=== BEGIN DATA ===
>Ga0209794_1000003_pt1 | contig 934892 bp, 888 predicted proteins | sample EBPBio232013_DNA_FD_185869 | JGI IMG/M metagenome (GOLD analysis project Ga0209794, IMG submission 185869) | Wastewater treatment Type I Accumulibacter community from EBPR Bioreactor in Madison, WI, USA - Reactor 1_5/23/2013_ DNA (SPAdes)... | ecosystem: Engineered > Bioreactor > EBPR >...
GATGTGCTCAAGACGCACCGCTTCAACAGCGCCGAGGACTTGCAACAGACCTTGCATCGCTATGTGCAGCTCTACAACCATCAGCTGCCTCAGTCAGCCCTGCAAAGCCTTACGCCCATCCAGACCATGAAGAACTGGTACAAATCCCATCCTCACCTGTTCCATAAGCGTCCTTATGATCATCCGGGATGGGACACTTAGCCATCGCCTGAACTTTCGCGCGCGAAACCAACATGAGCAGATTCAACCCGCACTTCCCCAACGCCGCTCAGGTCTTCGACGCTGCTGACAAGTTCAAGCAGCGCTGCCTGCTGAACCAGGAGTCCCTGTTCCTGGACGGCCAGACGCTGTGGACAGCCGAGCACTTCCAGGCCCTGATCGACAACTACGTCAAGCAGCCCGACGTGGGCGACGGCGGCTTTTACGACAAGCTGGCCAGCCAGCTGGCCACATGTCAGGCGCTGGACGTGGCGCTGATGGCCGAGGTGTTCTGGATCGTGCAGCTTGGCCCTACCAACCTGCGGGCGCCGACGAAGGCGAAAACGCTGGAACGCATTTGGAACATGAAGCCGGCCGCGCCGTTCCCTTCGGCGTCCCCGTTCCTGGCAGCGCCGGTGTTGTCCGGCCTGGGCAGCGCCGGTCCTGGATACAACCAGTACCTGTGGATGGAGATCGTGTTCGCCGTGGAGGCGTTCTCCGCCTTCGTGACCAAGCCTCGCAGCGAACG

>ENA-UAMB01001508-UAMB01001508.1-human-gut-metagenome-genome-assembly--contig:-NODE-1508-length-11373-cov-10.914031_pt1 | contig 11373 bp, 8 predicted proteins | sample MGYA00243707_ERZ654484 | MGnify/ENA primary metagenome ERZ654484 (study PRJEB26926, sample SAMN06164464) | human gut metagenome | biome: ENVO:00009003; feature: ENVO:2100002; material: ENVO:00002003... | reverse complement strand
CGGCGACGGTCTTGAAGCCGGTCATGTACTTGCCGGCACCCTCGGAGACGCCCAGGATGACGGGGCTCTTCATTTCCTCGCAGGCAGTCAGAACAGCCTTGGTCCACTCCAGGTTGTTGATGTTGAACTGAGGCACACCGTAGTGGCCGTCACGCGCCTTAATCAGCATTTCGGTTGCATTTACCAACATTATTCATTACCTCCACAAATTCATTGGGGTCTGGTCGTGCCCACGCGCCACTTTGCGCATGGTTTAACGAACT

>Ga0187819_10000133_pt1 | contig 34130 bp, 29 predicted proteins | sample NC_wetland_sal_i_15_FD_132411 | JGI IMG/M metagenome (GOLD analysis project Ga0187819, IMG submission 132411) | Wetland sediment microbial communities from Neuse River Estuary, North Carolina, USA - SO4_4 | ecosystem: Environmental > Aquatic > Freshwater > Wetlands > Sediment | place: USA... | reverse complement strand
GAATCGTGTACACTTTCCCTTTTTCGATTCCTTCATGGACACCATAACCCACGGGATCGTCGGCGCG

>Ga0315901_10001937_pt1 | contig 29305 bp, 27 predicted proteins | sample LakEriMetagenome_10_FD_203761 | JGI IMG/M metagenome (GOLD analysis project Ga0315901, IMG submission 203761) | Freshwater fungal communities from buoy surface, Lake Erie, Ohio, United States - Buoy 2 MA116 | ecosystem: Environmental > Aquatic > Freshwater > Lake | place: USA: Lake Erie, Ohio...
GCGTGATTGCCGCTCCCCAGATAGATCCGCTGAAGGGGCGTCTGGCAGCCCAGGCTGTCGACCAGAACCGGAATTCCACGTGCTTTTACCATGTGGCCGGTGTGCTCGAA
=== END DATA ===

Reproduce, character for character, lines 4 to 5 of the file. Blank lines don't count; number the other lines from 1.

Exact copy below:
CGGCGACGGTCTTGAAGCCGGTCATGTACTTGCCGGCACCCTCGGAGACGCCCAGGATGACGGGGCTCTTCATTTCCTCGCAGGCAGTCAGAACAGCCTTGGTCCACTCCAGGTTGTTGATGTTGAACTGAGGCACACCGTAGTGGCCGTCACGCGCCTTAATCAGCATTTCGGTTGCATTTACCAACATTATTCATTACCTCCACAAATTCATTGGGGTCTGGTCGTGCCCACGCGCCACTTTGCGCATGGTTTAACGAACT

>Ga0187819_10000133_pt1 | contig 34130 bp, 29 predicted proteins | sample NC_wetland_sal_i_15_FD_132411 | JGI IMG/M metagenome (GOLD analysis project Ga0187819, IMG submission 132411) | Wetland sediment microbial communities from Neuse River Estuary, North Carolina, USA - SO4_4 | ecosystem: Environmental > Aquatic > Freshwater > Wetlands > Sediment | place: USA... | reverse complement strand